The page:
Browsing articles from "November, 2010"

Five Laws of Successful Digital Media Companies

Venture capital’s newfound love for content and distribution businesses: What’s changed and why.

It used to be that venture disliked investing in content and distribution businesses, especially those that had to reach millions of consumers. That was because content and distribution were incredibly expensive. One had to spend a lot of money on content and then spend two or three times that on distribution, before even knowing whether a hit was possible. That is no longer the case.

Today’s digital media startups are taking advantage of the five laws below:

1. Use low cost, high leverage distribution. Facebook, iPhone, Android, or all three. Reaching the consumer used to be prohibitively expensive. During the dot-com boom, a company would raise tens if not hundreds of millions of dollars to build a brand and reach consumers. Today’s startups leverage platforms that are already reaching millions of consumers.

Companies that don’t start on these platforms leverage them to let their users share and to interact while mobile. Others use these platforms as jumping-off points. Their biggest challenge is crossing the chasm to build their own sustainable brands.

For those that monetize their users, a host of digital advertising, data, and optimization companies provide the tools for highly efficient and measurable acquisition of even more consumers.

2. Deliver low cost content. VC’s used to dislike investing in content companies. Content, from games to news, was prohibitively expensive to produce, and determining whether one had a hit cost huge development and distribution dollars. Not so today.

Today’s user generated content (UGC) comes in many forms: files, links, payments, photos, posts, reviews, texts, tweets, videos, and virtual gifts, to name just a few. UGC content isn’t the only

3. Use game dynamics to promote adoption. On top of low cost distribution and low-cost content, today’s startups use a new form of marketing: gamification to reach and engage users. Virtually every startup is applying game mechanics to reach and engage users.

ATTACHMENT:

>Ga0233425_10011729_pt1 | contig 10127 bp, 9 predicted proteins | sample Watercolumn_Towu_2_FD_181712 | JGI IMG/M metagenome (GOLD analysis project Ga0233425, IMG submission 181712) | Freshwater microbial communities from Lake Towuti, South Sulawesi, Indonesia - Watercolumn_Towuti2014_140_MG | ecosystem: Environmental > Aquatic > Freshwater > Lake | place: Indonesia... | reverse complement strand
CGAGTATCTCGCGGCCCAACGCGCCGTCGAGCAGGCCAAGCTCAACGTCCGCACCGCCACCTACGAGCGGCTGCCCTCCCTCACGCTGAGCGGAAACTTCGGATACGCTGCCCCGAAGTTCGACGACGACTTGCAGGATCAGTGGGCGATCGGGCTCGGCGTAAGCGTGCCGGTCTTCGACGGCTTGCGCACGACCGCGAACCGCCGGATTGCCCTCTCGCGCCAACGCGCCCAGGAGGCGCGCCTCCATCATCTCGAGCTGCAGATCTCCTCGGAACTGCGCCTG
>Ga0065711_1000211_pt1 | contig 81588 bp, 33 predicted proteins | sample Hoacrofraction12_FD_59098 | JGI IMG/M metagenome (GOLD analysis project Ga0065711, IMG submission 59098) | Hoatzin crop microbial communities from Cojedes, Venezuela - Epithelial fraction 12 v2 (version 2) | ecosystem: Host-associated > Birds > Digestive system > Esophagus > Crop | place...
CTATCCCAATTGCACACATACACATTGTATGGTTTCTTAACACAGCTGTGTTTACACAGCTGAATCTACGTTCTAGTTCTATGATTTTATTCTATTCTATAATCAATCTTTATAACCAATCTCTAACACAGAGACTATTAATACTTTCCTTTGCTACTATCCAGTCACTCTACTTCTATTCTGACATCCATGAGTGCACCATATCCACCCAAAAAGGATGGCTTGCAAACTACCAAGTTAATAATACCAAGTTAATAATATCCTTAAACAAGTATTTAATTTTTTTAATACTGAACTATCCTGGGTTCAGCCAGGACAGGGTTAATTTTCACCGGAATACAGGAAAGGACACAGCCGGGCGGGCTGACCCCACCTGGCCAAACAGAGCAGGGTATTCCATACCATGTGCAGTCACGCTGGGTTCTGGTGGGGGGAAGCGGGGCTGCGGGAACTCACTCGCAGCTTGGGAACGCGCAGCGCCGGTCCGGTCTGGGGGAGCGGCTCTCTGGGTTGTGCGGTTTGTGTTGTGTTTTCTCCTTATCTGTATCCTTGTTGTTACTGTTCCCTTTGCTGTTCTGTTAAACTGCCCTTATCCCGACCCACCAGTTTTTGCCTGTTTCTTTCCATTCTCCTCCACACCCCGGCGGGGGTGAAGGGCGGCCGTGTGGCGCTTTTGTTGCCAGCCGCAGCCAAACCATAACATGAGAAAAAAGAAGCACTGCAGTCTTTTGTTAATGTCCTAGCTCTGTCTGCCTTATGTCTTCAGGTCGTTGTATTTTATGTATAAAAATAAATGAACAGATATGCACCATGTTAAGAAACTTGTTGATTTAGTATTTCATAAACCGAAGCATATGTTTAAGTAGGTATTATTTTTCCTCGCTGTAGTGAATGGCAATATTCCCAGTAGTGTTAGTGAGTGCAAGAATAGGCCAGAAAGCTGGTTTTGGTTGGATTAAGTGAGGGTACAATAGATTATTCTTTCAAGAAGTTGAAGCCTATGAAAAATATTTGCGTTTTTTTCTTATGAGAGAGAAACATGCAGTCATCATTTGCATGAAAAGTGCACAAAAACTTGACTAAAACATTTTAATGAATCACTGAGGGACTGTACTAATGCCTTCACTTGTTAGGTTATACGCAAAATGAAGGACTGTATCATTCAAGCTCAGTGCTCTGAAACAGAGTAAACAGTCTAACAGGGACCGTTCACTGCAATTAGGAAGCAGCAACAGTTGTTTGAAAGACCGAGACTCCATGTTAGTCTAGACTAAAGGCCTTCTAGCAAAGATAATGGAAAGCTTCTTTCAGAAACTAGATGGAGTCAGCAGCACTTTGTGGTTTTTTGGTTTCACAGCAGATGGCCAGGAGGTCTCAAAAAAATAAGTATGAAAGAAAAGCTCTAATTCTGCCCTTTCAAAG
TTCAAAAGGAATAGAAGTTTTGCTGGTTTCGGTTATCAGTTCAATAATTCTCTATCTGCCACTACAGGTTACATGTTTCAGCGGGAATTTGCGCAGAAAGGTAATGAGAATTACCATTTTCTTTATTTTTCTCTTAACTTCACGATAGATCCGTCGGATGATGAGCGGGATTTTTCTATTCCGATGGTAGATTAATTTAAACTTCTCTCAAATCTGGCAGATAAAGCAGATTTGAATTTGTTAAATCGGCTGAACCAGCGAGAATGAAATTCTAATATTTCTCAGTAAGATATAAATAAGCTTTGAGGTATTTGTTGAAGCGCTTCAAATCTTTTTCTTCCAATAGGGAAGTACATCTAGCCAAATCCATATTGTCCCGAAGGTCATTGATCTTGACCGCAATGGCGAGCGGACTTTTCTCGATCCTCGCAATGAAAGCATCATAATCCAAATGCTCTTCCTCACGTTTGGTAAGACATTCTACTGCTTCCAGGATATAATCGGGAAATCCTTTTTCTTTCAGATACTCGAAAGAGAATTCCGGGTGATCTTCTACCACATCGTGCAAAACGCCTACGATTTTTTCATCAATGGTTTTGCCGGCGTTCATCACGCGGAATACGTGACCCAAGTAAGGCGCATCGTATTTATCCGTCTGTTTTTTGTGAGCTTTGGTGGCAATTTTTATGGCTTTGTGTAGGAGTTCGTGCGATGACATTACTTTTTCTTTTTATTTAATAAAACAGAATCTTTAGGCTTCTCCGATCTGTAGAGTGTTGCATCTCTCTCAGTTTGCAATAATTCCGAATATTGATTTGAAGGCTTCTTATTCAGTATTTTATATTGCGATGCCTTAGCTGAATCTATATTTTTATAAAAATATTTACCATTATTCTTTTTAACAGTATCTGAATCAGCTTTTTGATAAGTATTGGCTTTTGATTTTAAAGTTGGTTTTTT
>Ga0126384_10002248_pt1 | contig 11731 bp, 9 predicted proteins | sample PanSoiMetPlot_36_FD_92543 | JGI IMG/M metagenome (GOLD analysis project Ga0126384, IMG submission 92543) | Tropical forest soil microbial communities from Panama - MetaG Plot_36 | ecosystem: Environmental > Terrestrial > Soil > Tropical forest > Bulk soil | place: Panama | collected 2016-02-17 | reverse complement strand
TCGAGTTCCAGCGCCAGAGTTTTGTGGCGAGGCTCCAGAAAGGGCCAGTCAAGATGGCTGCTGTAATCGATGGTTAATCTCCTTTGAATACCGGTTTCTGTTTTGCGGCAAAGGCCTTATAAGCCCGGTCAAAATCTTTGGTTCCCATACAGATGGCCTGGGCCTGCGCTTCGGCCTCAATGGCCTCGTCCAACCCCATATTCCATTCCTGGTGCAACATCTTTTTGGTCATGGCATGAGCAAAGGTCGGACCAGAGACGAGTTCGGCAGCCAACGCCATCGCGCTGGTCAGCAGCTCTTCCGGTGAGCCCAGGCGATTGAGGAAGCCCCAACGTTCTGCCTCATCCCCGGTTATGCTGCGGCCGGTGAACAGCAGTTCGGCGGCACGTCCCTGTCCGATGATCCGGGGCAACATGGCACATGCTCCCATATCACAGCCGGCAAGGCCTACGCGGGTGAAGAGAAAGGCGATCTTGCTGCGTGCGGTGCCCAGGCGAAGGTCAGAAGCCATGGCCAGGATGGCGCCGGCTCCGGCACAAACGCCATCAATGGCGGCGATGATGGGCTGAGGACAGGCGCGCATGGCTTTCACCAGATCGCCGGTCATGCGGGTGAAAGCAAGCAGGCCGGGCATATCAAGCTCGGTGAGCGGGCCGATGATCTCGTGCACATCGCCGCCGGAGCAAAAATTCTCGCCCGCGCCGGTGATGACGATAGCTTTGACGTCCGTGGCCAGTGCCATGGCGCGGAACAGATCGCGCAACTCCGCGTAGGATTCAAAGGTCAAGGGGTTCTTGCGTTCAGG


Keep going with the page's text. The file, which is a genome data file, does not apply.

Startups are using digital incentives from badges to leaderboards to storage to encourage sharing and viral product adoption. Companies get their users to drive more adoption. Network-effects are easier because sharing is supported by the underlying platforms.

4. Substitute for existing time or money consumption. Leveraging low cost content and distribution, today’s startups are replacing more traditional forms of entertainment, information, and services. Zynga, and others are stealing disposable entertainment time from television. While the paperless office is still not reality, startups like doxo, Dropbox, Evernote, and others are transforming Consumer IT at home.

5. Monetize via advertising or direct payments. Paypal has existed now for over a decade, and Google Adsense for more than seven years. But what has really transformed user monetization is widespread consumer acceptance of payments for digital content, from music to video to virtual coins and goods. Today’s startups are also offering hybrid models that let the consumer choose how they want to pay: with their wallet, time, or identity. Startups now allow consumers to buy items for a fee, watch advertisements, or provide identity information to receive offers or enable more targeted advertising. All are viable forms of payment in today’s digital economy.

Conclusion. Startups are leveraging the five laws above to reach consumers faster and more efficiently than ever before. As a result, investing in content and distribution businesses and the tools companies associated with them has become one of the most appealing areas for venture investment, and will likely produce some of the most appealing returns.

Nov 22, 2010